Identifying Beatles songs from their chord progressions: New evidence of the effect of specialized harmonic familiarity, melodic cues, and transposition on the identification of songs from chord progressions
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Publisher:Ohio State University. Libraries
Citation:Future Directions of Music Cognition (2021), pp. 177-181
Listener and musical factors influence the identification of songs from chord progressions. Having played and being able to write out the chords of the target song from long-term memory (hereafter, specialized harmonic familiarity) facilitate the identification of jazz standards from their chord progressions among Jazz musicians. Additionally, both musicians and non-musicians find it easier to identify popular songs and pieces of classical music from chord progressions when stimuli are played using piano tones as opposed to Shepard tones, an effect that may be at least partially driven by the melodic ambiguity that Shepard tones create. The present study investigated whether similar and additional effects can be observed under different experimental conditions. Adopting a gating paradigm, this new study tested the ability of 303 Beatles fans to identify four well-known Beatles songs from chord progressions played using piano tones. Results confirm previous findings regarding the effect of melodic cues, provide some evidence of the effect of transposition, and show that specialized harmonic familiarity has an effect on the identification of songs from chord progressions for repertoires other than jazz standards and among listeners who have very diverse musical backgrounds.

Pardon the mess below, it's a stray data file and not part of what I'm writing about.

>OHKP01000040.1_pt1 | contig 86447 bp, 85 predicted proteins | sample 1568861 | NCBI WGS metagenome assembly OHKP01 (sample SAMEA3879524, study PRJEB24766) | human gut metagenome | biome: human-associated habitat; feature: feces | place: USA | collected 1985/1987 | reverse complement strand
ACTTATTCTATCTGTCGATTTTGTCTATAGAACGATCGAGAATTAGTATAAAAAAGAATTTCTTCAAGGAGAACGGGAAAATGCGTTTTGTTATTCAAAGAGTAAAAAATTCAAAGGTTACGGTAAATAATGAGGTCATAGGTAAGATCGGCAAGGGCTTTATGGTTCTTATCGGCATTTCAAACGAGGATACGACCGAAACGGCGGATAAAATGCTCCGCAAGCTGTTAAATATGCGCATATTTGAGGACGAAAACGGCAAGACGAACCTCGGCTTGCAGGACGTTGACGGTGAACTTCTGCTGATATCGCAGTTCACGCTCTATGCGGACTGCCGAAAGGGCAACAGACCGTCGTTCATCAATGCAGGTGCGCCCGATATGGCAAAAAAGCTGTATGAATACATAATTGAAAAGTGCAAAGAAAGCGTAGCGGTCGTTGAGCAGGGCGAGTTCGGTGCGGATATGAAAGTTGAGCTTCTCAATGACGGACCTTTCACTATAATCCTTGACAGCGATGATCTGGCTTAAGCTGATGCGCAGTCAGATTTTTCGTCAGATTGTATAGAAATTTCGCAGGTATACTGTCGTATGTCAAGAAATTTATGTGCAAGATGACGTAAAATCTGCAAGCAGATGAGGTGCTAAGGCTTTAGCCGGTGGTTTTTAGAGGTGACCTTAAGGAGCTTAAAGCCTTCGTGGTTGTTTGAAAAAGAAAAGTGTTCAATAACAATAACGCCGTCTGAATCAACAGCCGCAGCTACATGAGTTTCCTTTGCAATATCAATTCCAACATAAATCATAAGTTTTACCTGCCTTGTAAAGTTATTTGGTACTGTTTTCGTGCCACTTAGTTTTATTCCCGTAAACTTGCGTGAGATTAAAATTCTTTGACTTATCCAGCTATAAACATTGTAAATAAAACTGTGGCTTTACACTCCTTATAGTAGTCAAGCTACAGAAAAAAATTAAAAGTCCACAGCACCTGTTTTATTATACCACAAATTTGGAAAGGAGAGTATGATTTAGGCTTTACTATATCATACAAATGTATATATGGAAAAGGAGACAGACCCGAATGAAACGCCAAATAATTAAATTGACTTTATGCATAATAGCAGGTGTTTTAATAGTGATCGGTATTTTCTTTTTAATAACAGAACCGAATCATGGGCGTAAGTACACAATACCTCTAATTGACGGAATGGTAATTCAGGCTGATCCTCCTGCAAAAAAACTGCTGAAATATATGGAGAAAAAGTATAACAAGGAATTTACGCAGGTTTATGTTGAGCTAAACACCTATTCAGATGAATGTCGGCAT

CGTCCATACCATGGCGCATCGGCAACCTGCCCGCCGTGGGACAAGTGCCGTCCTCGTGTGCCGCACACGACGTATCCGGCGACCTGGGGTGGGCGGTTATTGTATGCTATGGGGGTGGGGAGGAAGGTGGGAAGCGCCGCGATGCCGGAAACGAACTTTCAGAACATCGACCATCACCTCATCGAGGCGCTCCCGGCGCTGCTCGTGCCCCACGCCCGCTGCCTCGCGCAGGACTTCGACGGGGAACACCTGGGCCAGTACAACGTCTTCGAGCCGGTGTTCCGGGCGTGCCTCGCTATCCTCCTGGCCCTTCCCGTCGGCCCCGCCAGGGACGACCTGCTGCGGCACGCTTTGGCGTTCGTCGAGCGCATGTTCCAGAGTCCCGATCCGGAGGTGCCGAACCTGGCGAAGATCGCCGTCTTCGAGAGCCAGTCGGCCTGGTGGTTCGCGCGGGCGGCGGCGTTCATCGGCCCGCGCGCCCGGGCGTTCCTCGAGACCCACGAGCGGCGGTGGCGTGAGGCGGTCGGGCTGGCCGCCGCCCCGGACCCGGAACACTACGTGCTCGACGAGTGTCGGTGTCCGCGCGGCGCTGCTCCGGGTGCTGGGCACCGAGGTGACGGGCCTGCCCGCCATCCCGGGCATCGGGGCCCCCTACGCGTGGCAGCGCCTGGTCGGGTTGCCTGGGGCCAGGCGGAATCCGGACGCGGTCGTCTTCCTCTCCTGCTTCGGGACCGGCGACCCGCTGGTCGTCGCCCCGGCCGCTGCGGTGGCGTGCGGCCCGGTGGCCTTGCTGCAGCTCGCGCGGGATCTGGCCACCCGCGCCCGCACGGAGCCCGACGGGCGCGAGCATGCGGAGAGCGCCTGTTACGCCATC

Rights:Copyright © 2021 Tuire Kuusi, Ivan Jimenez, Matthew D. Schulkind
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